Above Image: Pierre-Adrien Dalpayrat, Long-Necked Gourd, ca. 1900, stoneware. Photo courtesy of Jason Jacques Gallery
Duncan, Alastair; Fish, Marilyn, Khan, Eve M.; Mills, Richard; Sik, Sara; Weisburg; Gabriel P.
New York City: Jason Jacques Gallery Press, 2010
Exotica, according to Jason Jacques, is the artistic product of the first internationalism; those seeking out inspiration in far away lands and centuries of the distant past. Exotica, the book from Jason Jacques Gallery which we are featuring today, accompanied a 2010 exhibition that brought together Jacques’ collection of ceramic, glass, metal, textile, and wood decorative arts between 1875 and 1925. The book, with more than 166 color illustrations and four full length essays about classical, Asian, Islamic, and medieval influences, chronicles an era (late 19th and early 20th centuries) of curiosity and desire stoked by increased travel, access to museum collections, publications, and more that exposed western artists to a wealth of historical and regional art.
Enjoy a short selection of photos from Exotica below.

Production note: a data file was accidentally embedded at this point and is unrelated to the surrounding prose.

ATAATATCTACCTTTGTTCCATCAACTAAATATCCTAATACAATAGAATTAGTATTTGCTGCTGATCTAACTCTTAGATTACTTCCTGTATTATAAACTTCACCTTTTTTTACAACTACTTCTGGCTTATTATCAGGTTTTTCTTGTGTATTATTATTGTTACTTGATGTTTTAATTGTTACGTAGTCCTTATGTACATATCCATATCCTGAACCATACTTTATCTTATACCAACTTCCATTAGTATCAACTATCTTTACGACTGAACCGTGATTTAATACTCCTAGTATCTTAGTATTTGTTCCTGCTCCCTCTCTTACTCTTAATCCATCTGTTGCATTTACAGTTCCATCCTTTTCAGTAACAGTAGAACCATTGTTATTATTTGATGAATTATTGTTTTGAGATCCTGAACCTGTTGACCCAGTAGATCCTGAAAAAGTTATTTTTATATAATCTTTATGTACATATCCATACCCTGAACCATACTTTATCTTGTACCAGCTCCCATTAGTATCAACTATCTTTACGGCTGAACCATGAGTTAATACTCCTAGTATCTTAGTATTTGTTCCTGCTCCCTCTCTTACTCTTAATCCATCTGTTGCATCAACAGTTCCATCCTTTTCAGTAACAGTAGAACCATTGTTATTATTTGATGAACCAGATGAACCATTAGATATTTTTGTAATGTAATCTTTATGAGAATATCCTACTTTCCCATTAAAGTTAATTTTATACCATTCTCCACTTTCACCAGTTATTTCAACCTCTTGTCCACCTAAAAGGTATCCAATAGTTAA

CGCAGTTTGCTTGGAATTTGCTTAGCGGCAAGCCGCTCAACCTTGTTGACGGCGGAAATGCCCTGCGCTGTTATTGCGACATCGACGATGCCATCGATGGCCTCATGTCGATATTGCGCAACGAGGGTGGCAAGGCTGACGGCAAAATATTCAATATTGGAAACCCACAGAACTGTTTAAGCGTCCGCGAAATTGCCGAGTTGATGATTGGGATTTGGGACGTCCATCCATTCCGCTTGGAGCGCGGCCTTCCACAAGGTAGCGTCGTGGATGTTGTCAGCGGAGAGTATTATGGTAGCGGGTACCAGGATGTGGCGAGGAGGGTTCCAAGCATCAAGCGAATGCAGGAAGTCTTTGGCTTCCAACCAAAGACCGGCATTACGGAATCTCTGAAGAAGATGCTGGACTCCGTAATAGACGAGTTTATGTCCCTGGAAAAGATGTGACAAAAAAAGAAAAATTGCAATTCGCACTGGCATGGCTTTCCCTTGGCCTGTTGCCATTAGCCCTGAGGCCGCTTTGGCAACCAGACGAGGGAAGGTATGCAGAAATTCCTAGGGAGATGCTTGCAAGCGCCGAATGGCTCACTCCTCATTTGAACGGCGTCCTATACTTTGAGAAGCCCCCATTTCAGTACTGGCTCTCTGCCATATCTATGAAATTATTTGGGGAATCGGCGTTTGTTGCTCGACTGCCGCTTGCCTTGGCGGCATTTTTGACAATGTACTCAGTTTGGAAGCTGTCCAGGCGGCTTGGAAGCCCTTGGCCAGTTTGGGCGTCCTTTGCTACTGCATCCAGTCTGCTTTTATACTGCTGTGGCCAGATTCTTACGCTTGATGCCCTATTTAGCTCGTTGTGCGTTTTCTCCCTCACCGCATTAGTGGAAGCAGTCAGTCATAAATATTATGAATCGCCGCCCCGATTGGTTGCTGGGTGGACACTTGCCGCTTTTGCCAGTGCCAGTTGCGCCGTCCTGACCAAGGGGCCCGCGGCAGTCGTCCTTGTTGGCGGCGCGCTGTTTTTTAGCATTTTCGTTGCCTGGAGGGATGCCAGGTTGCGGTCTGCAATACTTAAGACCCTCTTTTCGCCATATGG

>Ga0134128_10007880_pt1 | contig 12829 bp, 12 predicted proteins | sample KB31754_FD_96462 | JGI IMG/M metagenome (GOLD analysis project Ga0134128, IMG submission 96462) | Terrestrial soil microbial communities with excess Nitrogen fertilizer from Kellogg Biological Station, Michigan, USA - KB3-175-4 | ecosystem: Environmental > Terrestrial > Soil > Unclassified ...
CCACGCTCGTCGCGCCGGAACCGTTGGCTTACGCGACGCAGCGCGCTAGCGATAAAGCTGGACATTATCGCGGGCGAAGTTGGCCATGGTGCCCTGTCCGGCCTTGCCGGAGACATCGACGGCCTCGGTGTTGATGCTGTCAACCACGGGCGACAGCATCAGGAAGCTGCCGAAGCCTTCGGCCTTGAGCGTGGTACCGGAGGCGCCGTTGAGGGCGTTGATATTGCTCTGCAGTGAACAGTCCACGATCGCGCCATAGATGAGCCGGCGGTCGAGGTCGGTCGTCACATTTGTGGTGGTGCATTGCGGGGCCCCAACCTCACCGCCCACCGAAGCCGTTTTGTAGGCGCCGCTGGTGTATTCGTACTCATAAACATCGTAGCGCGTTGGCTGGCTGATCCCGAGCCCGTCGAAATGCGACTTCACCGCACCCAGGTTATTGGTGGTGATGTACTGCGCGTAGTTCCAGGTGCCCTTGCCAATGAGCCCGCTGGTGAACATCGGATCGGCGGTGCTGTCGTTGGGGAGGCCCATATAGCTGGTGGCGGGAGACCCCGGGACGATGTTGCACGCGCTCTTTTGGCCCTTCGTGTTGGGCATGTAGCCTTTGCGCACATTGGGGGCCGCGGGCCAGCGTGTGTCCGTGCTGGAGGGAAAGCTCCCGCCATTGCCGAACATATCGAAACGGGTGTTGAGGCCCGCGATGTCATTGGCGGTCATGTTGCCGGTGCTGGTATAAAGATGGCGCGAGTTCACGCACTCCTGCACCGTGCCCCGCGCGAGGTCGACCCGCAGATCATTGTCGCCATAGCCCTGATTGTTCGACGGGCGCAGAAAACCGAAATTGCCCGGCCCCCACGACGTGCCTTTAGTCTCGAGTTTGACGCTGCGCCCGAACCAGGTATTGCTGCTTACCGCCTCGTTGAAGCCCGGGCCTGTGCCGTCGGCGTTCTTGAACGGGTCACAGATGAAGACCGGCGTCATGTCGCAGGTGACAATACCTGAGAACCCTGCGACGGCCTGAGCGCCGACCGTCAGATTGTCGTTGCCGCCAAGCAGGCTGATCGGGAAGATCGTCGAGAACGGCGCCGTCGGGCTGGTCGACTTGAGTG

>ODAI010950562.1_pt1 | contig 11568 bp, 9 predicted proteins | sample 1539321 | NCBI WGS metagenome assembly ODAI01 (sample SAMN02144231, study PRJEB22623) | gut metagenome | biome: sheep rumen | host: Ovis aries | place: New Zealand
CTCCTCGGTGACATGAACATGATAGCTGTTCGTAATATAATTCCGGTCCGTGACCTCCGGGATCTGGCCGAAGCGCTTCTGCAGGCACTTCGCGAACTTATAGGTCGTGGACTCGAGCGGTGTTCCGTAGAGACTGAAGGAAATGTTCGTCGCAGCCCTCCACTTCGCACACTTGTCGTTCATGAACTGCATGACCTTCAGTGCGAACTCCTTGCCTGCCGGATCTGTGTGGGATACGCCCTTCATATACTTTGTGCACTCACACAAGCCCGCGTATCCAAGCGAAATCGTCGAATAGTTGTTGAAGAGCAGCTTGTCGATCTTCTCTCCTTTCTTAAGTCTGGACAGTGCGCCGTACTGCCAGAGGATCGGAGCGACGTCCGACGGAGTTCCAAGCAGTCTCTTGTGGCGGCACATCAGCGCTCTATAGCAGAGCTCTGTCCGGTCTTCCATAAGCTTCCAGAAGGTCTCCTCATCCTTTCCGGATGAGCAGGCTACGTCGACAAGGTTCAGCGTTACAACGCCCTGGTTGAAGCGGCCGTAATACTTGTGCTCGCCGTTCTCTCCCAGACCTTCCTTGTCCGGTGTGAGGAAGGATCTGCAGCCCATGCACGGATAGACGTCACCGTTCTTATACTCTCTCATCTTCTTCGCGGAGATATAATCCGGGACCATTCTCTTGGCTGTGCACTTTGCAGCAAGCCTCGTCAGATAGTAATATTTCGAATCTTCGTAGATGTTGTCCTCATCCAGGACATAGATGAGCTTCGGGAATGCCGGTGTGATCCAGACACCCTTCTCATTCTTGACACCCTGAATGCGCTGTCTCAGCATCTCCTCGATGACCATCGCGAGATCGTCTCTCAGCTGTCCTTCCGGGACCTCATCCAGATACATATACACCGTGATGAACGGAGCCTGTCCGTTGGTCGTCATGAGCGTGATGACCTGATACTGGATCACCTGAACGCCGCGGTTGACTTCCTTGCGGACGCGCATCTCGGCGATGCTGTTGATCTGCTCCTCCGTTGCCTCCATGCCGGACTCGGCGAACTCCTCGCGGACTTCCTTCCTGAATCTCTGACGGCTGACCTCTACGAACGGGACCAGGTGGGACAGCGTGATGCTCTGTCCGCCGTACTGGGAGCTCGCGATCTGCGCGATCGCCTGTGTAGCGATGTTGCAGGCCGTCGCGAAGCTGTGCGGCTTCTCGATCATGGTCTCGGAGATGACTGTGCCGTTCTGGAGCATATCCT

Jacques collection features mostly French Art Pottery legends like Clement Massier, Adrien Dalpayrat, Taxile Doat, Edmond Lachenal, and more, all of whom were heavily influenced by Greek Mythology, Japonism, and the European Renaissance.
“The vast international fairs of the 19th century— appearing with regularity after the Crystal Palace Exposition in London, 1851— promoted change and progress. However, progress in the arts required the recognition of pre-industrial cultures for their superior use of local materials, principles of functionalism, and devotion to hand craftsmanship. The science of archeology, books of botanical and zoological drawings, design compendia… illustrations in art journals, an increase in personal and business travel, the foundation of national museums and schools of applied art— all served to heighten the public interest in paintings and decorative objects evoking the long ago and far away. While some authors see the late 19th century as an era dominated by historicism, and others see it as an age in search of novelty, it was, as all the essays in this volume demonstrate, far too complex to be neatly categorized.” -From the Introduction by Gabriel P. Weisburg.